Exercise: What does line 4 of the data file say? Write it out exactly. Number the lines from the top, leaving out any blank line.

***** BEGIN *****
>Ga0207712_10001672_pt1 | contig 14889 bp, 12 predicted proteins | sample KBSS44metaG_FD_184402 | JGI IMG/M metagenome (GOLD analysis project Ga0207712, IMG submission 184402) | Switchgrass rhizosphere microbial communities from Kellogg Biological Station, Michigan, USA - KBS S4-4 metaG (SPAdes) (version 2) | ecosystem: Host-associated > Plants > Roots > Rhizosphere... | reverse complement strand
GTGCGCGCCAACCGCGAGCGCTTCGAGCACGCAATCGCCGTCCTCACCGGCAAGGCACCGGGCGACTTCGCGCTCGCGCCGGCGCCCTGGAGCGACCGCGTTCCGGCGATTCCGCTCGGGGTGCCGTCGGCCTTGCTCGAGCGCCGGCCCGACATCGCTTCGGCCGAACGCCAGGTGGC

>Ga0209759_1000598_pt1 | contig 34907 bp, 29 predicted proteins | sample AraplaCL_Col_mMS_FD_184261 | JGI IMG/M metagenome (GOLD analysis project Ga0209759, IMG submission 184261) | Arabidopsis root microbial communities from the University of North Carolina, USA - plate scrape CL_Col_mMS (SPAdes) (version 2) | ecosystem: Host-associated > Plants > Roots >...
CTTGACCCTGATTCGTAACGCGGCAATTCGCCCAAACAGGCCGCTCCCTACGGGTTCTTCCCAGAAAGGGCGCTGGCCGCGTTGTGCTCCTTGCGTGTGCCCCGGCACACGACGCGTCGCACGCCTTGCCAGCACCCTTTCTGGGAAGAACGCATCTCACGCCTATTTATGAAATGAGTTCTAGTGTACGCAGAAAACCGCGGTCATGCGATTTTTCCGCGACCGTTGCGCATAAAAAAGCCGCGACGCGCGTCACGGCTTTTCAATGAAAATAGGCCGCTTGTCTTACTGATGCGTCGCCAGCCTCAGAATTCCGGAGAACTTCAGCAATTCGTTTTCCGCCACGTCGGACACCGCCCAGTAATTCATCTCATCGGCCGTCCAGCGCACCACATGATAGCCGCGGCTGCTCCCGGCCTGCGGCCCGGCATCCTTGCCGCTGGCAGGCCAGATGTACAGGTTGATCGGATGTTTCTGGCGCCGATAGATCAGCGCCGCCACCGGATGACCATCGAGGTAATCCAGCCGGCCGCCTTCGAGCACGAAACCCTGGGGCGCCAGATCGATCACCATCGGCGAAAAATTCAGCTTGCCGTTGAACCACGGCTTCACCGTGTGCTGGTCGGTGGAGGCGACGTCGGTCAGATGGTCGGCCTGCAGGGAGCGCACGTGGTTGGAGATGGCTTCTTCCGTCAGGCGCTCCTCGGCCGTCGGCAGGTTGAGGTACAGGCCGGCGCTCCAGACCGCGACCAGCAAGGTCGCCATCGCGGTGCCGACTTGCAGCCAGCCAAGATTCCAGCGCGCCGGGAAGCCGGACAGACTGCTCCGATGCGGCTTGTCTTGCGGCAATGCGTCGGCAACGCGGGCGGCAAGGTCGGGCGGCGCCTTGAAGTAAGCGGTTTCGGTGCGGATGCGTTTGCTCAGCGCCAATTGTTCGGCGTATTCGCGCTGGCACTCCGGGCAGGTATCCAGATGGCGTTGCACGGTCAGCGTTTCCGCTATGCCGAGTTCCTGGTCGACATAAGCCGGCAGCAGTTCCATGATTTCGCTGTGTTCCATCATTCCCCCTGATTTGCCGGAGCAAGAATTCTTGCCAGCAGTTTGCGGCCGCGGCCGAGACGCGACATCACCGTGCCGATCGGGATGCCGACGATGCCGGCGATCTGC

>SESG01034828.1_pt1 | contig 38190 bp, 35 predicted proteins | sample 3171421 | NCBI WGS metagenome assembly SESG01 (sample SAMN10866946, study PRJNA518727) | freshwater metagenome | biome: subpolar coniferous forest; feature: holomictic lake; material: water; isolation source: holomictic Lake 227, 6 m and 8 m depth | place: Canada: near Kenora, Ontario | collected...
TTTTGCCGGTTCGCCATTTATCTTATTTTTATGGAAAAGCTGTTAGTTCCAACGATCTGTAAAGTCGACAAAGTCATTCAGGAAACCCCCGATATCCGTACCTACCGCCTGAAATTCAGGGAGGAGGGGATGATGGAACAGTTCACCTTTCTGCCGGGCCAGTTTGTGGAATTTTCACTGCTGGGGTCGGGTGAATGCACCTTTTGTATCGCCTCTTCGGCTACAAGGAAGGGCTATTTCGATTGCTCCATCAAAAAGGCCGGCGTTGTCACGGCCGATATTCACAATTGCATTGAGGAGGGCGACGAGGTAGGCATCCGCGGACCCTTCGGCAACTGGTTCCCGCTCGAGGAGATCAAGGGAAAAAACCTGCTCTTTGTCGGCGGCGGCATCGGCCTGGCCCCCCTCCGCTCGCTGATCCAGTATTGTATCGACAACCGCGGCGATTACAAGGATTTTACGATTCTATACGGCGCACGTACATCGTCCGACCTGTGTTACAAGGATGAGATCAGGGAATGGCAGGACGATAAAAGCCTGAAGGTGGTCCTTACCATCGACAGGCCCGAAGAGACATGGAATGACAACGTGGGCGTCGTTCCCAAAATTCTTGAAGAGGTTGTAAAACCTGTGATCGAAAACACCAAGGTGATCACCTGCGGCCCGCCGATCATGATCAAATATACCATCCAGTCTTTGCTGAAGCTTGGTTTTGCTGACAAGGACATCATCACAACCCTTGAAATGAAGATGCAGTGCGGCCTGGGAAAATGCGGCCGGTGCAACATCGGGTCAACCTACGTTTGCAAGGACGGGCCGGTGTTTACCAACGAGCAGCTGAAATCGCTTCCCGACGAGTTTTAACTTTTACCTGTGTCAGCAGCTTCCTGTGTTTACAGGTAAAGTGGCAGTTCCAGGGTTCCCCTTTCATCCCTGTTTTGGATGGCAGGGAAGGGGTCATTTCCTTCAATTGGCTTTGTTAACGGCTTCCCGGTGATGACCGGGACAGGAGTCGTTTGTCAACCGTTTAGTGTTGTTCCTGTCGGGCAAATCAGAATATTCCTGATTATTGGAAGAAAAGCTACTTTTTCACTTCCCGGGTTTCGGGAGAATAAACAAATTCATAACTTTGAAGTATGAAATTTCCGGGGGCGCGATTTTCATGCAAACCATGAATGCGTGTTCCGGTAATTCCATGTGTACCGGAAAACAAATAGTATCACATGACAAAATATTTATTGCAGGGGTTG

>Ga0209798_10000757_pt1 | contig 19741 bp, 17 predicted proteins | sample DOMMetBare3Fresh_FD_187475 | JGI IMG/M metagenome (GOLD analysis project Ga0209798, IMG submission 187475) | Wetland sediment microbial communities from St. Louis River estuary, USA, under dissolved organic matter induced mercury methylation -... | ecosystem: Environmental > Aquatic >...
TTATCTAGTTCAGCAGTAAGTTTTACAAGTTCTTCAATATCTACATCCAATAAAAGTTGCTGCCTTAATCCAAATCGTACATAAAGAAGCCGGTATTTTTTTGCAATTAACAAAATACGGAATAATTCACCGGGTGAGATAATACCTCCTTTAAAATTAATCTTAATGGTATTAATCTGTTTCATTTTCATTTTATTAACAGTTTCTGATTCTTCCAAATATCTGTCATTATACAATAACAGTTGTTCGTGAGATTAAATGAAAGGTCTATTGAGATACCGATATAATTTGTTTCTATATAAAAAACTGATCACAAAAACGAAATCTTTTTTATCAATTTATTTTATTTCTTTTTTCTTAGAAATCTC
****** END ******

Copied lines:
CTTGACCCTGATTCGTAACGCGGCAATTCGCCCAAACAGGCCGCTCCCTACGGGTTCTTCCCAGAAAGGGCGCTGGCCGCGTTGTGCTCCTTGCGTGTGCCCCGGCACACGACGCGTCGCACGCCTTGCCAGCACCCTTTCTGGGAAGAACGCATCTCACGCCTATTTATGAAATGAGTTCTAGTGTACGCAGAAAACCGCGGTCATGCGATTTTTCCGCGACCGTTGCGCATAAAAAAGCCGCGACGCGCGTCACGGCTTTTCAATGAAAATAGGCCGCTTGTCTTACTGATGCGTCGCCAGCCTCAGAATTCCGGAGAACTTCAGCAATTCGTTTTCCGCCACGTCGGACACCGCCCAGTAATTCATCTCATCGGCCGTCCAGCGCACCACATGATAGCCGCGGCTGCTCCCGGCCTGCGGCCCGGCATCCTTGCCGCTGGCAGGCCAGATGTACAGGTTGATCGGATGTTTCTGGCGCCGATAGATCAGCGCCGCCACCGGATGACCATCGAGGTAATCCAGCCGGCCGCCTTCGAGCACGAAACCCTGGGGCGCCAGATCGATCACCATCGGCGAAAAATTCAGCTTGCCGTTGAACCACGGCTTCACCGTGTGCTGGTCGGTGGAGGCGACGTCGGTCAGATGGTCGGCCTGCAGGGAGCGCACGTGGTTGGAGATGGCTTCTTCCGTCAGGCGCTCCTCGGCCGTCGGCAGGTTGAGGTACAGGCCGGCGCTCCAGACCGCGACCAGCAAGGTCGCCATCGCGGTGCCGACTTGCAGCCAGCCAAGATTCCAGCGCGCCGGGAAGCCGGACAGACTGCTCCGATGCGGCTTGTCTTGCGGCAATGCGTCGGCAACGCGGGCGGCAAGGTCGGGCGGCGCCTTGAAGTAAGCGGTTTCGGTGCGGATGCGTTTGCTCAGCGCCAATTGTTCGGCGTATTCGCGCTGGCACTCCGGGCAGGTATCCAGATGGCGTTGCACGGTCAGCGTTTCCGCTATGCCGAGTTCCTGGTCGACATAAGCCGGCAGCAGTTCCATGATTTCGCTGTGTTCCATCATTCCCCCTGATTTGCCGGAGCAAGAATTCTTGCCAGCAGTTTGCGGCCGCGGCCGAGACGCGACATCACCGTGCCGATCGGGATGCCGACGATGCCGGCGATCTGC